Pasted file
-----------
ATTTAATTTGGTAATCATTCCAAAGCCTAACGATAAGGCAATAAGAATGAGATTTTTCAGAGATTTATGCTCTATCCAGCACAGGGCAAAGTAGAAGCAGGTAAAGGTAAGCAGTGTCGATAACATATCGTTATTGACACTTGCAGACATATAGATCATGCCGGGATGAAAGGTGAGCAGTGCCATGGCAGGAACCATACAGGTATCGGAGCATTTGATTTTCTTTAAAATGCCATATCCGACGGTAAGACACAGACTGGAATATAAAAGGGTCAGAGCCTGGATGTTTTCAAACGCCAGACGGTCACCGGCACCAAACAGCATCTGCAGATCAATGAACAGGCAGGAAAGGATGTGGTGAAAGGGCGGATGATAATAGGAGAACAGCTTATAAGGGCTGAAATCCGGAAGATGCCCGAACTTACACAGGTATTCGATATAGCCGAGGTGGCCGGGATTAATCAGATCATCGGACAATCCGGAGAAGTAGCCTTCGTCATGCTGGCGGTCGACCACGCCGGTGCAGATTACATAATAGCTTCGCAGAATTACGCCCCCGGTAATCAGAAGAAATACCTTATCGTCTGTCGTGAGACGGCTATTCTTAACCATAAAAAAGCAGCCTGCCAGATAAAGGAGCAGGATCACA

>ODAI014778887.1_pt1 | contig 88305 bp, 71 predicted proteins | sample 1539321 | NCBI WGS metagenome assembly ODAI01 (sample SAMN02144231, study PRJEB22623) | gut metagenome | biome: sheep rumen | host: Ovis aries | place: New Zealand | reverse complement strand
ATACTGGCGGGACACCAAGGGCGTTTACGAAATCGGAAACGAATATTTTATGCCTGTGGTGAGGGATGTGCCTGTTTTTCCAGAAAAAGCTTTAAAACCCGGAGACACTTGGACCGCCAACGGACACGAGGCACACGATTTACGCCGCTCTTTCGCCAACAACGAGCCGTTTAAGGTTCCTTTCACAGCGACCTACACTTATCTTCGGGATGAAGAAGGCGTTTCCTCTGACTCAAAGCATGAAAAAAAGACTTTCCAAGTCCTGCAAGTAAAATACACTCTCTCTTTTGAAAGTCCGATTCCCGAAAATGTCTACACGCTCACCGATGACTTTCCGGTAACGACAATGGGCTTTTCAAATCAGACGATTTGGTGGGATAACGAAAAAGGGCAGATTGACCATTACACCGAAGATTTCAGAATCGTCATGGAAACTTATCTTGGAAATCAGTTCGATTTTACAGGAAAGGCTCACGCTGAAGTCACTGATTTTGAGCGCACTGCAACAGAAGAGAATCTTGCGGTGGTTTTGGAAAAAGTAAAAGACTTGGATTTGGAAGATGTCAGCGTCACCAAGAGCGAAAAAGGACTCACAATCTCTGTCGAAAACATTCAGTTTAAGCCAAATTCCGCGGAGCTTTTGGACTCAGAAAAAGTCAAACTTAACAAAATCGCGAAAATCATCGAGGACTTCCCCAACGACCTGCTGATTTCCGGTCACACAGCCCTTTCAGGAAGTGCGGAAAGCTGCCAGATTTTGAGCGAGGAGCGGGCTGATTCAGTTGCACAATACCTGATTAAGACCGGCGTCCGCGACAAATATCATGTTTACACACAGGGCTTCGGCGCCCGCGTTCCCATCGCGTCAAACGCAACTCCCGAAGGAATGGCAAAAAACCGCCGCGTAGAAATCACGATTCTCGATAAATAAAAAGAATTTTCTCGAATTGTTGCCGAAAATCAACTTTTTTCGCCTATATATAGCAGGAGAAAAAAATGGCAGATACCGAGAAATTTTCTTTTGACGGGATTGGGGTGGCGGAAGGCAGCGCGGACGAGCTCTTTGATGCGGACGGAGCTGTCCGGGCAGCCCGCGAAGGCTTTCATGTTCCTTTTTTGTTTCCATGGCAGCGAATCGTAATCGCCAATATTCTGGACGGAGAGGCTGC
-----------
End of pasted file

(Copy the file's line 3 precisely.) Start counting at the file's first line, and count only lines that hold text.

ATACTGGCGGGACACCAAGGGCGTTTACGAAATCGGAAACGAATATTTTATGCCTGTGGTGAGGGATGTGCCTGTTTTTCCAGAAAAAGCTTTAAAACCCGGAGACACTTGGACCGCCAACGGACACGAGGCACACGATTTACGCCGCTCTTTCGCCAACAACGAGCCGTTTAAGGTTCCTTTCACAGCGACCTACACTTATCTTCGGGATGAAGAAGGCGTTTCCTCTGACTCAAAGCATGAAAAAAAGACTTTCCAAGTCCTGCAAGTAAAATACACTCTCTCTTTTGAAAGTCCGATTCCCGAAAATGTCTACACGCTCACCGATGACTTTCCGGTAACGACAATGGGCTTTTCAAATCAGACGATTTGGTGGGATAACGAAAAAGGGCAGATTGACCATTACACCGAAGATTTCAGAATCGTCATGGAAACTTATCTTGGAAATCAGTTCGATTTTACAGGAAAGGCTCACGCTGAAGTCACTGATTTTGAGCGCACTGCAACAGAAGAGAATCTTGCGGTGGTTTTGGAAAAAGTAAAAGACTTGGATTTGGAAGATGTCAGCGTCACCAAGAGCGAAAAAGGACTCACAATCTCTGTCGAAAACATTCAGTTTAAGCCAAATTCCGCGGAGCTTTTGGACTCAGAAAAAGTCAAACTTAACAAAATCGCGAAAATCATCGAGGACTTCCCCAACGACCTGCTGATTTCCGGTCACACAGCCCTTTCAGGAAGTGCGGAAAGCTGCCAGATTTTGAGCGAGGAGCGGGCTGATTCAGTTGCACAATACCTGATTAAGACCGGCGTCCGCGACAAATATCATGTTTACACACAGGGCTTCGGCGCCCGCGTTCCCATCGCGTCAAACGCAACTCCCGAAGGAATGGCAAAAAACCGCCGCGTAGAAATCACGATTCTCGATAAATAAAAAGAATTTTCTCGAATTGTTGCCGAAAATCAACTTTTTTCGCCTATATATAGCAGGAGAAAAAAATGGCAGATACCGAGAAATTTTCTTTTGACGGGATTGGGGTGGCGGAAGGCAGCGCGGACGAGCTCTTTGATGCGGACGGAGCTGTCCGGGCAGCCCGCGAAGGCTTTCATGTTCCTTTTTTGTTTCCATGGCAGCGAATCGTAATCGCCAATATTCTGGACGGAGAGGCTGC